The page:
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The first time I went to Berlin was when I was 19, on a train. When my friend and I were awakened in the middle of the night by an East German agent, we learned that no, transit through East Germany was in fact not covered by the Eurailpass. They then made us pay for tickets. It was my first run-in with a Communist authority (but it wouldn’t be my last).

Monica in Berlin in 1984
Here I am (right) with my friend Michelle on Unter den Linden in East Berlin, 1984

On that same trip, we crossed from West Berlin into East Berlin via Checkpoint Charlie, a border checkpoint administered on the western side by the U.S. and on the eastern side by East Germany. We had to apply and pay 5 German marks for a day trip visa. We also had to change 25 more German marks into East German Marks at the poor exchange rate of 1:1.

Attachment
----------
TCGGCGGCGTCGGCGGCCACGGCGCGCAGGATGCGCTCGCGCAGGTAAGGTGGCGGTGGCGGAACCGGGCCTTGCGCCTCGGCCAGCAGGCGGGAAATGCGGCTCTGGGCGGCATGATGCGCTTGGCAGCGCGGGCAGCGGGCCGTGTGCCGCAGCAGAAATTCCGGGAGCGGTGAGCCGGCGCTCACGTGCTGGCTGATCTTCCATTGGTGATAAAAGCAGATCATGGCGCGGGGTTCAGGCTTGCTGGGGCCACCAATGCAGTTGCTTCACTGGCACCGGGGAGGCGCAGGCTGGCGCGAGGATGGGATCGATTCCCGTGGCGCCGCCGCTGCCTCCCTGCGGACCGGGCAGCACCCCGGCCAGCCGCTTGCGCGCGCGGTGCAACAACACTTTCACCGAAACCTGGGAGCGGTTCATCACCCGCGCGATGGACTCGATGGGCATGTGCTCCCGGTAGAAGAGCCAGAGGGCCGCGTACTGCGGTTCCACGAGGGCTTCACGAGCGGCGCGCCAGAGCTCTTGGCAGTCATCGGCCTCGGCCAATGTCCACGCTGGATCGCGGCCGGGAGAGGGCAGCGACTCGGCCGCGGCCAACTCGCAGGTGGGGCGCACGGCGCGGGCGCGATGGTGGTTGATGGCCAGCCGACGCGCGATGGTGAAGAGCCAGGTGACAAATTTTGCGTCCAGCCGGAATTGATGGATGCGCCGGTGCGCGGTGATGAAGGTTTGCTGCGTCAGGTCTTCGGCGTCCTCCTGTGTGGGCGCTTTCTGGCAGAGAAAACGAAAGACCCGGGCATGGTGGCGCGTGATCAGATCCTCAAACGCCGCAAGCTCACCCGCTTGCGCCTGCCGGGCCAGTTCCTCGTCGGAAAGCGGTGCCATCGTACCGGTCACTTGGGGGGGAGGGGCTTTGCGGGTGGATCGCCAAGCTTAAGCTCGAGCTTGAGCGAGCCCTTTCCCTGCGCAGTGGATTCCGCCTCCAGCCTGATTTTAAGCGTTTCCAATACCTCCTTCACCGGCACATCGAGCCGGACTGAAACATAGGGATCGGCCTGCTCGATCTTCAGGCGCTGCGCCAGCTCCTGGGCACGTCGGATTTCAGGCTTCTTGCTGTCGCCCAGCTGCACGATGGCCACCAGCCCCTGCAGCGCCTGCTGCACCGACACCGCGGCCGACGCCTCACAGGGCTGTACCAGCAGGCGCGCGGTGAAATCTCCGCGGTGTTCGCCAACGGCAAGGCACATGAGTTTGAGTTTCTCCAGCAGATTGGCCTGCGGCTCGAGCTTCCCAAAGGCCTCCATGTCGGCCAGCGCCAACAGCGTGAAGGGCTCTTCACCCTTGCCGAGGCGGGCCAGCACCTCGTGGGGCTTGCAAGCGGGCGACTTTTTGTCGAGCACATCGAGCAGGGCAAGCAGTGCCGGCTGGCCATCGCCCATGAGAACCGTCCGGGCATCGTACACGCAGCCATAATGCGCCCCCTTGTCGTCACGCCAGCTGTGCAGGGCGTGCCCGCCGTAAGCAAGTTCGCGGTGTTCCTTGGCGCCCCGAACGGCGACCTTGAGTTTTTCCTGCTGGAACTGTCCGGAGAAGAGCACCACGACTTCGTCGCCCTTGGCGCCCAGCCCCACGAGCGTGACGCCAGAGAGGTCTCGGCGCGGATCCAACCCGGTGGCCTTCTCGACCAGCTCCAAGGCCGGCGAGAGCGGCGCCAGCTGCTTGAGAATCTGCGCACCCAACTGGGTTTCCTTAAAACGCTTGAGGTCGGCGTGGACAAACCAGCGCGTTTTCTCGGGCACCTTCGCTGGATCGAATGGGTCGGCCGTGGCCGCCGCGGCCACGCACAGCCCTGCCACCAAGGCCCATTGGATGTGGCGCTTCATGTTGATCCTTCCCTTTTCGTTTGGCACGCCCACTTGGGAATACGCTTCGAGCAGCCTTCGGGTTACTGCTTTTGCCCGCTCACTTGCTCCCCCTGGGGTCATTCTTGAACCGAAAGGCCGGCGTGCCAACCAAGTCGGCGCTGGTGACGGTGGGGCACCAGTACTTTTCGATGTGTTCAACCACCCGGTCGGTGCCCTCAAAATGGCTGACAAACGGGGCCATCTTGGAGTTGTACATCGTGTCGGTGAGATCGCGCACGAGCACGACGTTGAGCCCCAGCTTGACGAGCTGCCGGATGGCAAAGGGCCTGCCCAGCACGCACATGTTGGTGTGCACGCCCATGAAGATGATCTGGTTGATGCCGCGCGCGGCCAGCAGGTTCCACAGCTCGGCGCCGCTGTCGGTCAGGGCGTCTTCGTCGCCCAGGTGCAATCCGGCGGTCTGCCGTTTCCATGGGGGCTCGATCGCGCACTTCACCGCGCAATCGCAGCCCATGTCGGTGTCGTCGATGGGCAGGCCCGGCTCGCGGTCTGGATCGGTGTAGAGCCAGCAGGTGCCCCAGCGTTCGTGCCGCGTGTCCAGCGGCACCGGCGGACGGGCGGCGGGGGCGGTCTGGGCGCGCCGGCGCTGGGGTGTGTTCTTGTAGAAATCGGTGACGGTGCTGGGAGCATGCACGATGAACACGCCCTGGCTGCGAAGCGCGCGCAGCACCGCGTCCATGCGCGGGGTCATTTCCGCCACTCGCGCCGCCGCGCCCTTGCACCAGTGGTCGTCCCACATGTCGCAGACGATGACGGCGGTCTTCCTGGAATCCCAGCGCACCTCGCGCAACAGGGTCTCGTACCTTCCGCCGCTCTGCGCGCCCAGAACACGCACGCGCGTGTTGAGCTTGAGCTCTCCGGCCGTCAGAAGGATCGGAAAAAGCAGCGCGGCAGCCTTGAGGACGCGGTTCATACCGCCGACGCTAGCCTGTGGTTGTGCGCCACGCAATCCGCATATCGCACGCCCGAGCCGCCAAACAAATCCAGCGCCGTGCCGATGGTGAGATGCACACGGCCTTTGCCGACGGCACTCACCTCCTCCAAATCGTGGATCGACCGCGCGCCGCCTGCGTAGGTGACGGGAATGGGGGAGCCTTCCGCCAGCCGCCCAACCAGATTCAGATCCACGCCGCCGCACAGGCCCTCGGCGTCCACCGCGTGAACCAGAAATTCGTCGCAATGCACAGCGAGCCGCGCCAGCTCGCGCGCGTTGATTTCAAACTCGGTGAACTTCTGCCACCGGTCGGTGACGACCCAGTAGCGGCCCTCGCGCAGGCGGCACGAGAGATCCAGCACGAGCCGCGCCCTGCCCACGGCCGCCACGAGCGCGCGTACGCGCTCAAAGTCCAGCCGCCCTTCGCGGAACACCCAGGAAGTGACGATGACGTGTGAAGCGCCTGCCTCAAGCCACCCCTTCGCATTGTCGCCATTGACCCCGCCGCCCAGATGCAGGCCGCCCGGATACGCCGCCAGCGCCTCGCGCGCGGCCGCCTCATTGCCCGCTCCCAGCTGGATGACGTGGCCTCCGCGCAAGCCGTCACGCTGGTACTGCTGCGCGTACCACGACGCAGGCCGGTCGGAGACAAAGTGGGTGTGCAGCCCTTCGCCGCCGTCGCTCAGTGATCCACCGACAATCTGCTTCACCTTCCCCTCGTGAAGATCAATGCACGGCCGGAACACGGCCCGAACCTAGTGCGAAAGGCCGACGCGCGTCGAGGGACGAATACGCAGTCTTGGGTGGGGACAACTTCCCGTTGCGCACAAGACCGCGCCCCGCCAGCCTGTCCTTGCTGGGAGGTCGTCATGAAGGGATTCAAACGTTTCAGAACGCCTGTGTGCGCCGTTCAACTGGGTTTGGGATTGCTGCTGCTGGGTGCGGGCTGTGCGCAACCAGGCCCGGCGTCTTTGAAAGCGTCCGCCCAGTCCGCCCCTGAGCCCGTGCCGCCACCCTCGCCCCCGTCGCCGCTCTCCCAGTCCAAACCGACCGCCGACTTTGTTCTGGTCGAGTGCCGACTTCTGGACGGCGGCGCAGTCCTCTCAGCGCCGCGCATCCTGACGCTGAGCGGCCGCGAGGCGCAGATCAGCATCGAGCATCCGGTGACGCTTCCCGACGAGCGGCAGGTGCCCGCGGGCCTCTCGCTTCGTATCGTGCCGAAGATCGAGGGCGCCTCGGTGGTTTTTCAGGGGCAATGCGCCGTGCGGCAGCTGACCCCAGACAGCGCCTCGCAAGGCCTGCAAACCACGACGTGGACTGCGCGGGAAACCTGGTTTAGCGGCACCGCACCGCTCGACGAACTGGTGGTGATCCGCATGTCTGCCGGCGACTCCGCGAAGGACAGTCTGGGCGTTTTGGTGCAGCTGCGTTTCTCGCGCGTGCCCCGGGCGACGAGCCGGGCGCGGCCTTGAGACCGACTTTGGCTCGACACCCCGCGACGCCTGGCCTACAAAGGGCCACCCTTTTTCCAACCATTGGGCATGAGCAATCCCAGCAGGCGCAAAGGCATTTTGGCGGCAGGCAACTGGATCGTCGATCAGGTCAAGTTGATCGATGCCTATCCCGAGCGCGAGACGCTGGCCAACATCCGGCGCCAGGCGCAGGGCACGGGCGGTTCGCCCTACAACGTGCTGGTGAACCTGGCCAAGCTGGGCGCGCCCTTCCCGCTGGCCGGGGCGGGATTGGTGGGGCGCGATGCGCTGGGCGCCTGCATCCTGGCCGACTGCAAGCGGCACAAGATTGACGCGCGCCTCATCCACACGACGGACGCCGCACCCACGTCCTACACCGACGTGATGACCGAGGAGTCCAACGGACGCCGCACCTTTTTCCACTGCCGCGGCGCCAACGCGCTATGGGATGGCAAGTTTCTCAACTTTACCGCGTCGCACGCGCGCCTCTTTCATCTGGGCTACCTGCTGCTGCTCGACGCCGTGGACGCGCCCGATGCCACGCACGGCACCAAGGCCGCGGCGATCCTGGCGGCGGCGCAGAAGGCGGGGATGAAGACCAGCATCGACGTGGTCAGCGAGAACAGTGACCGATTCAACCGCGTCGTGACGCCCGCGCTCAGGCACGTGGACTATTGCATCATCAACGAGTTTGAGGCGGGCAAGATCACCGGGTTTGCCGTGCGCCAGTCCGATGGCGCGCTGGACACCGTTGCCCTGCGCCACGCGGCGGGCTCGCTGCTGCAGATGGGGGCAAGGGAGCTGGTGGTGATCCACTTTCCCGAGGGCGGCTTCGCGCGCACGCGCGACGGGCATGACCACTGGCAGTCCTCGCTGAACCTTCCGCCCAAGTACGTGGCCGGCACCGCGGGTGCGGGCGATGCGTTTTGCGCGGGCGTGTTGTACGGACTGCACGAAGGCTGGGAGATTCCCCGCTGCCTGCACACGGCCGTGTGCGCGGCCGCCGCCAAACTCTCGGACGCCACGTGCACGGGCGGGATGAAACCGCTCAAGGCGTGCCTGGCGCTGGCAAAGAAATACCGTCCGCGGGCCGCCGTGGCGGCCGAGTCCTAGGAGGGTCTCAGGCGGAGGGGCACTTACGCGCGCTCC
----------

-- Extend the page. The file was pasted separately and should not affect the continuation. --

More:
Once we arrived in East Berlin, we realized that since it was Sunday, everything was closed. There was nothing to spend our new marks on, except for a ride to the top of the TV Tower, which we did. When it was built in 1969, it was the fourth-tallest freestanding structure in the world. We walked around and gazed at the dilapidated colorless buildings. We saw the Brandenburg Gate but were unable to go near it. Finally, we crossed back over to West Berlin.

Berlin Cathedral and the TV Tower
Berlin Cathedral and the TV Tower, April 2023

Berlin, Today

Flash forward to 2023. Mark and I spent two weeks in Berlin, just a few blocks from the iconic TV Tower, still the tallest structure in Germany. Checkpoint Charlie is now a museum. The central avenue, Unter den Linden, is just a long open boulevard. The Brandenburg Gate represents a marker of where the wall once stood. Germany has been unified since 1990 with Berlin once again its capital. A massive complex of shiny glass federal buildings completed in 2006 testify to the strength of modern Germany and its position of leadership in the European Union as well as NATO. Berlin is a symbol of united Germany as well as undivided Europe. It is the vegan capital of Europe!

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Berlin’s Dark Past